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Magnetic resonance imaging findings in primary lymphoma of the liver: a case report

Journal of Medical Case Reports20126:282

https://doi.org/10.1186/1752-1947-6-282

Received: 6 March 2012

Accepted: 27 June 2012

Published: 5 September 2012

Abstract

Introduction

Primary lymphoma of the liver is an extremely rare finding, with the few such cases reported in the literature to date describing indeterminate imaging findings, being focused more on computed tomography. To the best of our knowledge, there is no prior report describing magnetic resonance imaging scan findings with such a lesion. In the case reported here, magnetic resonance imaging gave us the opportunity to ascertain the correct diagnosis, confirmed by histopathology, thus avoiding unnecessary surgery or other treatments. Although this condition is rare, knowledge of magnetic resonance imaging findings will be invaluable for radiologists and other medical subspecialties that may face such cases in the future in helping to provide adequate management for affected patients.

Case presentation

A focal lesion was incidentally detected by ultrasound in a 75-year-old asymptomatic Albanian man being treated for benign hypertrophy of prostate. Chest and abdomen computed tomography scans did not reveal any abnormal findings besides a solid focal lesion on the right lobe of the liver and a mild homogenous enlargement of the prostate gland. Subsequently, magnetic resonance imaging of the upper abdomen was performed for better characterization of this lesion. Our patient was free of symptoms and his laboratory test results were normal.

Conclusions

The magnetic resonance imaging scan results showed some distinctive features that helped us to make the correct diagnosis, and were thus very important in helping us provide the correct treatment for our patient.

Introduction

Primary lymphoma of the liver is extremely rare. There are few prior cases describing the imaging findings of such lesions. Most of these articles to date are based on computed tomography (CT) findings, and to the best of our knowledge there are no articles describing magnetic resonance imaging (MRI) findings in any detail [13]. In this case we present imaging, clinical and laboratory findings, and a review of the literature. Our patient was free of symptoms and no further treatment was recommended. The lesion was unchanged based on the follow-up MRI scans performed every six months for the next two years.

Case presentation

We report the MRI findings of an incidental focal liver lesion, which was detected by ultrasound (US) in a 75-year-old Albanian man treated for benign hypertrophy of the prostate. His physical examination and laboratory test results were unremarkable.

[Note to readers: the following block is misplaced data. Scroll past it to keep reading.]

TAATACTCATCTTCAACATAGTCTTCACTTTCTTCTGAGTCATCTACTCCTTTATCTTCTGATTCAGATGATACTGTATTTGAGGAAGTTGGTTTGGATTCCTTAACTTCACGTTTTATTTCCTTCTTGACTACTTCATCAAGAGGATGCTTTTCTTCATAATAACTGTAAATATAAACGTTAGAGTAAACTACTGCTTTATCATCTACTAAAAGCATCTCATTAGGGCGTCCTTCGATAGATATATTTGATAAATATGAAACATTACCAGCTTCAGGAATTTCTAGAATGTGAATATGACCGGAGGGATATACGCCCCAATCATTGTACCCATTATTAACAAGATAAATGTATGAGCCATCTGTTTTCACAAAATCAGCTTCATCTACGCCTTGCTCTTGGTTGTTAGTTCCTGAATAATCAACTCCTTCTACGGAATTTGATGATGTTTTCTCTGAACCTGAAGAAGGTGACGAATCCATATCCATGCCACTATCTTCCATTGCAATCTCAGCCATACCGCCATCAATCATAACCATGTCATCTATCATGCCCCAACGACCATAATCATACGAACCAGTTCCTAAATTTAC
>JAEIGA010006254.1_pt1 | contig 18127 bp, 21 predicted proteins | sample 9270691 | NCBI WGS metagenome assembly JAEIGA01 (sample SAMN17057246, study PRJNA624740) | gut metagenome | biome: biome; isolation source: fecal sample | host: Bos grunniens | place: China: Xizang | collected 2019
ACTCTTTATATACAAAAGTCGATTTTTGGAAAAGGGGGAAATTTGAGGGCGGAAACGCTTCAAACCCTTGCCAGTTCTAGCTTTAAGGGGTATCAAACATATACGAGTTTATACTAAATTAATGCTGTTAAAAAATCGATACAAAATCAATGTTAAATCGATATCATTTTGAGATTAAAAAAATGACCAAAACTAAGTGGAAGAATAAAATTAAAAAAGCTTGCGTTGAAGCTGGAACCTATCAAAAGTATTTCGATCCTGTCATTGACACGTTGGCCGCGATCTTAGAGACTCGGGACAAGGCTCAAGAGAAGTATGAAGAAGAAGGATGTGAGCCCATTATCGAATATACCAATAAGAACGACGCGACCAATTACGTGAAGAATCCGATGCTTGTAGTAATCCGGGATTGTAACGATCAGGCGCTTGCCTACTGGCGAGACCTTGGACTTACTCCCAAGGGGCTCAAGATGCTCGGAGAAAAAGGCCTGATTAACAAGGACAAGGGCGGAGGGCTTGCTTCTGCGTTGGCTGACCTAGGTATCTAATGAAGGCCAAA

Multi-detector chest and abdominal computed tomography (MDCT), with intravenous administration of 100mL iodinated contrast material was performed using a Emotion 6 MDCT device (Siemens Medical Systems, Erlangen, Germany). MDCT scans showed a focal liver lesion in the right lobe, and a mild enlargement of the prostate gland. No other abnormalities were identified in the rest of his chest and abdomen. Subsequently, an MRI scan of the upper abdomen was performed for better characterization of this lesion.

An MRI scan was performed using a 1.5T magnetic resonance unit (Avanto; Siemens Medical Systems, Erlangen, Germany), using a set protocol including unenhanced sequences and enhanced sequences, obtained in early phase at 25 seconds after administration of intravenous contrast gadolinium (Magnevist, Bayer HealthCare) at 2mL/second, 45 and 90 seconds (late phase).

Two-dimensional gradient echo in axial plane was performed using these parameters: TR/TE 140 to 200/2.2 to 2.4ms, flip angle 80, slice thickness 6mm, image matrix 128 × 256 and acquisition time 20 seconds.

A three-dimensional gradient echo sequence (VIBE) with a fat saturation was performed before and after administration of intravenous contrast using the following parameters: 5.58/2.38ms, flip angle 10, matrix 320 × 256, slice thickness 3.3mm and acquisition time 20 seconds.

A dual T1-weighted spoiled gradient echo (SGE) sequences in phase/out-of-phase was obtained in the axial plane using the following parameters: 113/4.92/2.22ms, flip angle 70, slice thickness 8mm and acquisition time 22 seconds for each sequence.

T2-weighted half-Fourier acquisition single-shot turbo spin echo (HASTE) with and without fat saturation was obtained using the following parameters: 1000/94ms, flip angle 15, slice thickness 6mm, matrix 320 × 246 and acquisition time 22 seconds.

Discussion

To make a diagnosis of primary lymphoma of the liver by imaging is a challenging task because of the rarity of such lesions and indeterminate imaging findings of the same published to date [1]. The differential diagnosis includes a broad range of solitary solid lesions.

The primary concern is hepatocellular carcinoma (HCC). HCC develops in 80% of cases in the cirrhotic liver, mainly in patients who test positive for hepatitis B or C, in alcoholic cirrhosis or in a combined form; it is less likely in other cases with primary biliary cirrhosis, hemochromatosis, or cryptogenic cirrhosis.

Our patient was free of symptoms: his laboratory test results did not suggest liver damage.

His α-fetoprotein (AFP) level was within the normal range; our patient was not alcoholic, and he tested negative for hepatitis B and C.

His MRI scan results did not show morphologic changes favoring cirrhosis. Even in the absence of risk factors, HCC of this size is usually a hyper-vascular tumor that shows marked homogeneous enhancement in the arterial phase with late washout that is presented with capsular enhancement [2]. The appearance of the lesion on MRI scan was different, so HCC was excluded.

Liver metastasis was the next concern for our patient. However, our patient did not have any known history of a primary tumor. Additionally, all test results for tumor markers were negative.

The MRI appearance of metastases is variable in T1-weighted and T2-weighted images, but metastases usually possess a ring enhancement in the delayed phase after administration of intravenous contrast [3]. Due to the lack of this type of enhancement with no primary tumor history and with all tumor markers testing negative, this made metastasis unlikely as well.

Secondary liver involvement by lymphoma is common. Such lesions are usually multiple and resemble metastases. It is often associated with spleen involvement and enlarged lymph nodes along the lymphatic chain of the abdomen and mesentery. The appearance on CT and MRI is variable, and does not reveal any signs typical for liver infiltration by lymphoma. Knowing the history of lymphoma is pivotal to making the right characterization [4].